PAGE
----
As we celebrate the great and solemn Feast of Pentecost (the birthday of the Church), it’s good to consider the gifts of the Holy Spirit, given to us in Confirmation, much the same way the Apostles were confirmed in faith on that first Pentecost Sunday. They were strengthened to go out to a belligerent crowd and convert them. It was necessary for them to receive the Holy Spirit in order to be able to heed Jesus’ command: “Go out to all the world, and tell the Good News!” (Mk 16:15)
This is the mission entrusted to all Christians by Jesus Christ. These words from the Gospel of Saint Mark summarize what it means to be a disciple of Jesus Christ. This word – disciple – is the subject of much interest today, with books and articles being written about how to form disciples through the Church’s evangelizing and catechetical work. But just what is a disciple?
I think I can suggest an answer to that question by recalling a pop song, written and recorded by the Bee Gees in 1977: “How Deep Is Your Love?” It was used as part of the soundtrack to the film Saturday Night Fever, among music’s top five best selling soundtrack albums. So, what does this song from the disco era of the 1970’s have to do with discipleship? The lyrics suggest some answers if we consider the song as part of a conversation, with God asking us the question, “How deep is your love?” Our answer is in the lines, “I believe in you … You know the door to my very soul … You’re the light in my deepest darkest hour … You’re my savior when I fall … And you may not think … That I care for you … When you know down inside … That I really do.” Discipleship is our answer to the question that God asks us, “How deep is your love for Me?”
The song also suggests another answer that comes from the word disco. The word “disciple,” that has its roots in the word disco (not a genre of music from the 70’s, but Latin for “I learn.”) The disciple is one who learns from the life and teachings of Jesus Christ. This learning is not from dusty tomes or ancient manuscripts, but from the very person of Jesus Christ, risen and alive today, through an immediate and personal relationship with him and his Church. This relationship does not – indeed, cannot – leave a person as he or she was before. The true disciple, then, is the one who becomes such a student of the Master that his very life conforms to Christ’s life.You may have seen the YouTube video, “Why I hate religion but love Jesus.” That message has a certain popular appeal, but it is not what Jesus taught. Jesus founded the Catholic Church. He loves the Church. If you hate the Church, then you hate what Jesus loves and you reject the gift that He gave us. You cannot love Jesus without loving the Church along with the sacraments that He gave us as the path to His Father’s heavenly Kingdom.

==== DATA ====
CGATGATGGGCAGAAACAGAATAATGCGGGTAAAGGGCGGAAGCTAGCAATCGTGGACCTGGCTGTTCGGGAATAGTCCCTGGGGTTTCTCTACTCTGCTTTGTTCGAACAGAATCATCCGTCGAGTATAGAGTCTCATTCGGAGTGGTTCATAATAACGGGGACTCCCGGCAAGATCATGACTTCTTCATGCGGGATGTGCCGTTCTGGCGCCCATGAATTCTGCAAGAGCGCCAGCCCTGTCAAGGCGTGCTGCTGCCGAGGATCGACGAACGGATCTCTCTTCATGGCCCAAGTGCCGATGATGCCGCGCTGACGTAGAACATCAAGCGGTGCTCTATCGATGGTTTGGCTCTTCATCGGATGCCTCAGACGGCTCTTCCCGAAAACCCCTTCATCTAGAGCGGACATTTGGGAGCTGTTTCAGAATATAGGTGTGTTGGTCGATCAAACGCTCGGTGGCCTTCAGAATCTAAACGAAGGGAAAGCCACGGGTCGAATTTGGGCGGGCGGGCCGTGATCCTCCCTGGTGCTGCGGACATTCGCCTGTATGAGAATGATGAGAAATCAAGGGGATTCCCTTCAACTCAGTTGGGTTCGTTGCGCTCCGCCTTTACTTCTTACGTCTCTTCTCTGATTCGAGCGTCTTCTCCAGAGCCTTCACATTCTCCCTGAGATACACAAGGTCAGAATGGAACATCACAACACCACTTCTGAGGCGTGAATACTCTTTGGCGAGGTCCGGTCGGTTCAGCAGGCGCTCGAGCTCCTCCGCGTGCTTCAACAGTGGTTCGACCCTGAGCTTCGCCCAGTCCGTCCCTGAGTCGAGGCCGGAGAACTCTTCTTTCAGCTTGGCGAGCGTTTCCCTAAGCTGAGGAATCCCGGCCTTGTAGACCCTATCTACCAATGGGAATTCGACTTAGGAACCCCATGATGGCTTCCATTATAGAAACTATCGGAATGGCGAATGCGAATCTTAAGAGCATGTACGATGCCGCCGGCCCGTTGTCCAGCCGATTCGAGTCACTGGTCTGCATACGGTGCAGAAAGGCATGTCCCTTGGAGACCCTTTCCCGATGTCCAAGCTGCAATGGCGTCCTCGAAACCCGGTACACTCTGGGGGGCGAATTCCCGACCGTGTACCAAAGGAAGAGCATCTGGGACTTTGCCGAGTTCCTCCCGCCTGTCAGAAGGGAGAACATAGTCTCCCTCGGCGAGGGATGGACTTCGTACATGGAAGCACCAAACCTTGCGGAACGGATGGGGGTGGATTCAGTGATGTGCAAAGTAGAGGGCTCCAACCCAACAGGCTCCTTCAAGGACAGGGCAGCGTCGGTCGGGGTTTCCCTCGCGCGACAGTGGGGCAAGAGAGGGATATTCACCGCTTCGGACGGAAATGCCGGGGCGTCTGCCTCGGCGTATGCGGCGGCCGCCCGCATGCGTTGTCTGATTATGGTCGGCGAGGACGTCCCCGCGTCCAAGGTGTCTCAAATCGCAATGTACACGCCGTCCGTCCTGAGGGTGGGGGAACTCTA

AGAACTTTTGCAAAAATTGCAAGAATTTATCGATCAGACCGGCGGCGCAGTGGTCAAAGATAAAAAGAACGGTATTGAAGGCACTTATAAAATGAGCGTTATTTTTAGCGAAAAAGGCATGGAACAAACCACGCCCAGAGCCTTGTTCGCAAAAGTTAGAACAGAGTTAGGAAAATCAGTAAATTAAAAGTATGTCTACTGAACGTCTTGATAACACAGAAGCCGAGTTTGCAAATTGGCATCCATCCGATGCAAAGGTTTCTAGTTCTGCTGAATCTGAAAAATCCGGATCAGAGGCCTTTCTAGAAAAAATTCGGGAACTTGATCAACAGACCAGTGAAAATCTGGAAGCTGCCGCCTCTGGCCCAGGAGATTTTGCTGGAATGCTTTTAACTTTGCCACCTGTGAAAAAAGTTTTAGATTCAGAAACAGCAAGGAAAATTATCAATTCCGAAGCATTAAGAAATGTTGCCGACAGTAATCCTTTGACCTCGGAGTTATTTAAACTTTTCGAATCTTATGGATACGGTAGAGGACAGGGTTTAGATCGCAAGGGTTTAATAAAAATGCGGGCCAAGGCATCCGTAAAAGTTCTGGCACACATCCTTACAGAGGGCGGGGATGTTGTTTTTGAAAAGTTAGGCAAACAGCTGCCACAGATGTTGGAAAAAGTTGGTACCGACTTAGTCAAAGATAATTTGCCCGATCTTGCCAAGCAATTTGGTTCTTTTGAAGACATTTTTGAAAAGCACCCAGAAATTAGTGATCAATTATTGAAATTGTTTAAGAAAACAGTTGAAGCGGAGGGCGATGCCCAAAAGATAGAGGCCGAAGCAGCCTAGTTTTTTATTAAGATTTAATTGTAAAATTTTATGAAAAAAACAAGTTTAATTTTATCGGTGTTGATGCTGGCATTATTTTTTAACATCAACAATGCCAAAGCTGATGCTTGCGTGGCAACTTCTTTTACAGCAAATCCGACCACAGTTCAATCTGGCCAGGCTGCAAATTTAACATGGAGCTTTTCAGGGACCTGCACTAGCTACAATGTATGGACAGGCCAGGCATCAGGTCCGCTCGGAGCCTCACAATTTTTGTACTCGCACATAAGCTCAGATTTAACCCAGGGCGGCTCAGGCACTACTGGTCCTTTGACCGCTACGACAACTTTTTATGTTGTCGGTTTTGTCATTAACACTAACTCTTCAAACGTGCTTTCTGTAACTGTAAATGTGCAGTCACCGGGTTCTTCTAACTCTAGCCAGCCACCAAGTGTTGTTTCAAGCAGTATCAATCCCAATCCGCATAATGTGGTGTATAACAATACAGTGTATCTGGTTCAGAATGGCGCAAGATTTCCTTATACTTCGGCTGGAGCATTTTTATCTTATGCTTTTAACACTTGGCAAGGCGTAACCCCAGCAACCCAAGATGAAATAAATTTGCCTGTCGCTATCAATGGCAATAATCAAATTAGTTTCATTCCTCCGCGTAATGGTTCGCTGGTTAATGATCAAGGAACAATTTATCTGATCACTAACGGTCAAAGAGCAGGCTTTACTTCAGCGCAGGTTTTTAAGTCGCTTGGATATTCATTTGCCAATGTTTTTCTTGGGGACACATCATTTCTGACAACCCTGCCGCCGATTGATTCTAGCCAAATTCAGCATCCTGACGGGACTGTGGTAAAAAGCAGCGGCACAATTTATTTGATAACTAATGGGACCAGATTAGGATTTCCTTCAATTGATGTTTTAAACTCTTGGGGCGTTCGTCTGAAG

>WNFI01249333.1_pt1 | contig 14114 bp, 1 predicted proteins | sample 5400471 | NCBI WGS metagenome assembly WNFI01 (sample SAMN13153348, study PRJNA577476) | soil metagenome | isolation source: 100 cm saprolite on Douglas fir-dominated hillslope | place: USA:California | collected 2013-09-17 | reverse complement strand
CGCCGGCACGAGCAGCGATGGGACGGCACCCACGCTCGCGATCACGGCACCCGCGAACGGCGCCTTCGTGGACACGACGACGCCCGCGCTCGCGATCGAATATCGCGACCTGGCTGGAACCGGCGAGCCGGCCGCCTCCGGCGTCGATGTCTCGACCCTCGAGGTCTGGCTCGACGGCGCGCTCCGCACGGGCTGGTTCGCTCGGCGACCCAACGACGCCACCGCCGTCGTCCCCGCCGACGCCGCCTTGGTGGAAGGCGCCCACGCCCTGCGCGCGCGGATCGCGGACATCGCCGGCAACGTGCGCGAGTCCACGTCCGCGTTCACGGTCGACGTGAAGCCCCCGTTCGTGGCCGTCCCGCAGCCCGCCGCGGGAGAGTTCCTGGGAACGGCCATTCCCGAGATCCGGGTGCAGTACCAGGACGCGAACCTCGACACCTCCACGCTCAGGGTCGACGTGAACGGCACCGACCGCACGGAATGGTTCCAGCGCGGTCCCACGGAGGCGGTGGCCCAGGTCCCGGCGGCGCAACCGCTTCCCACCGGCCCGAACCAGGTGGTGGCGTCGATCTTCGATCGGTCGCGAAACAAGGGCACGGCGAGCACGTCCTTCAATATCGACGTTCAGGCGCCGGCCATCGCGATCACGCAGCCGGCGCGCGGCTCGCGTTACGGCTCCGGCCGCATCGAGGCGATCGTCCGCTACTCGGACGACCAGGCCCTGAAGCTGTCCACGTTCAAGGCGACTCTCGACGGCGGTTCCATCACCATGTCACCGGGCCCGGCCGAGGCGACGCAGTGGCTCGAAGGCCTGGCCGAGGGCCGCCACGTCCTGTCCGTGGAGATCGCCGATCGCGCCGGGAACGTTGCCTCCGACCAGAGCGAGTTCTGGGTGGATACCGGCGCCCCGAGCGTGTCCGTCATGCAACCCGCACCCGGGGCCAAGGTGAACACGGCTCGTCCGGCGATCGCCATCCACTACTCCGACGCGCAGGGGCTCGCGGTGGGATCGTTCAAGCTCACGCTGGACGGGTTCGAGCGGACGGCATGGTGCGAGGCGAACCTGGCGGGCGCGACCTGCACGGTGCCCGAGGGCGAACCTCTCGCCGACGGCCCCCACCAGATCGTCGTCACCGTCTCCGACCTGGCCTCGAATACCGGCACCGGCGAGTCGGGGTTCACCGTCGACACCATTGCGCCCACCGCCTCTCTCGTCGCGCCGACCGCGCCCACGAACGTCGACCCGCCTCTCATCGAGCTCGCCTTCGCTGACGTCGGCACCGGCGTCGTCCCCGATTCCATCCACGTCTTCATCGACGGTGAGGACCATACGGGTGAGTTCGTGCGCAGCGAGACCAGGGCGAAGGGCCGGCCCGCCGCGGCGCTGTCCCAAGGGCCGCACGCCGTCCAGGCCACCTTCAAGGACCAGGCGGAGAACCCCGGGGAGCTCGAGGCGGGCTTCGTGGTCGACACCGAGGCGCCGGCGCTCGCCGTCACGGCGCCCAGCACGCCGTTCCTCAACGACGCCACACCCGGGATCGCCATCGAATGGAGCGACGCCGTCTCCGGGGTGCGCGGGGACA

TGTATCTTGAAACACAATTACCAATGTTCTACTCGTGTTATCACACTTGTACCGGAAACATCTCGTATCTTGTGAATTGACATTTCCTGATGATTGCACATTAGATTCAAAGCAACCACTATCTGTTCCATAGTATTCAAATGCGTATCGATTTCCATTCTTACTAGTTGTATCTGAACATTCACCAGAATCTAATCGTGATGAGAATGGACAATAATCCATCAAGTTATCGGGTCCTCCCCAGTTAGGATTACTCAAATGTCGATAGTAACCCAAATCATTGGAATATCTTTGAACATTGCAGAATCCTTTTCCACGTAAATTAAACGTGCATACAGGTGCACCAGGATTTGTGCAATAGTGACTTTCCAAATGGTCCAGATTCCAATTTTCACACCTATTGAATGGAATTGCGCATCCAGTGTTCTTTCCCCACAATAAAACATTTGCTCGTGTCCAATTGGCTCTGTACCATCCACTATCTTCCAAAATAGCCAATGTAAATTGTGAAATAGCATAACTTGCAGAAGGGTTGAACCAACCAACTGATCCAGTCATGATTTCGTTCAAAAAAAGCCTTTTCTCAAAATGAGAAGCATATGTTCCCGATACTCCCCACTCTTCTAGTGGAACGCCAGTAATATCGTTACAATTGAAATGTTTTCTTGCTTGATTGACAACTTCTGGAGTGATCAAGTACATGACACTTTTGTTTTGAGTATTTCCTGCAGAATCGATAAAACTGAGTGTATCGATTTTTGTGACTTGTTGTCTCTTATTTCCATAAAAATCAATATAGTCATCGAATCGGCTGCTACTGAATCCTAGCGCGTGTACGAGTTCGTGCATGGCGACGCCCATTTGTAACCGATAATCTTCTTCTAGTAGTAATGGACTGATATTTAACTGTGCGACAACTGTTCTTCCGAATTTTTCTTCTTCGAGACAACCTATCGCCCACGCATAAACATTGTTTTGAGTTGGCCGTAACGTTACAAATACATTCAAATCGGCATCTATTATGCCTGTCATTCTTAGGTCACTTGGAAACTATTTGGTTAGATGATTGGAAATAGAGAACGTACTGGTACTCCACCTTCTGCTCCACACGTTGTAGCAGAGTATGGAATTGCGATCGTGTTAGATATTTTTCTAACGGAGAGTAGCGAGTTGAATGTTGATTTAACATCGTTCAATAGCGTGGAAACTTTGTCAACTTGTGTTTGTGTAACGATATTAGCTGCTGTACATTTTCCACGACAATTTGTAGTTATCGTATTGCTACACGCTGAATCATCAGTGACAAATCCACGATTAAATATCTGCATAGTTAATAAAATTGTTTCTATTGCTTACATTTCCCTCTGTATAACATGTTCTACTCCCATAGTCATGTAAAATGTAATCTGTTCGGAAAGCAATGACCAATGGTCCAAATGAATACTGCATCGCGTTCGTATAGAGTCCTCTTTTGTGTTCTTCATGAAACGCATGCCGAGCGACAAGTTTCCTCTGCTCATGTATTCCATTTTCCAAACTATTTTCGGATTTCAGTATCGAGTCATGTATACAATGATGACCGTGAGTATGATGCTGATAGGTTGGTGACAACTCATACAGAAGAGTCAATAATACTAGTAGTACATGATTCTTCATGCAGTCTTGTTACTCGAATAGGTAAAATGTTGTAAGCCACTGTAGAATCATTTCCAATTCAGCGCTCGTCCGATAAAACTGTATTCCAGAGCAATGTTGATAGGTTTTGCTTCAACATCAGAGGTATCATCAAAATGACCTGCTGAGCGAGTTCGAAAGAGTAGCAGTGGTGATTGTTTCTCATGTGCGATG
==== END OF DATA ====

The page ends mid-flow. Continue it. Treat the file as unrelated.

You have also heard the statistic that the second-largest religious group in the United States is non-practicing Catholics. So the choice here is stark: will you choose to be a disciple, to love Jesus and His Church, or will you join those who, (like Judas) once confirmed, walk out the door never to come back? How deep is your love? If your love is deep enough to make a commitment to be a disciple, a committed follower Jesus Christ, He will send the Holy Spirit to strengthen you, too, in that commitment. By sending forth His Spirit to us, Jesus is asking us to commit ourselves to a personal relationship with God. What does that mean? When we have a personal relationship with someone, there is mutual communication and reciprocal giving of oneself to the other. If I ask you a question, most likely you would respond in some way. If I give you a gift, you would at least say ‘thank you,’ and you might give me a gift in return.
That is what it means to be a Christian. That is what happens when we go to celebrate Mass and receive Jesus each weekend. God speaks to us in the words of the Bible and the preaching of the priest or deacon that we hear during the first part of Mass. But, then it is our turn to respond. Our response is the Creed (or the renewal of baptismal promises) when we say that we believe what God has spoken to us. Then, Jesus gives us the gift of His love and His real Presence in Holy Communion. We are called to say ‘thank you,’ to reciprocate that love, and to put it effect in our lives when we are blessed at the end of Mass and sent forth to manifest God’s love in the world through our words and actions. It is only after we have intentionally dedicated ourselves as disciples – when the process of conversion has begun in our own hearts and we have taken up his cross – that we can, in turn, introduce Christ to others. Ultimately this leads to a complete transformation of a society that has embraced death, neglected the poor, and turned its back on the very source of our existence.
And so, I ask: “How deep is your love?”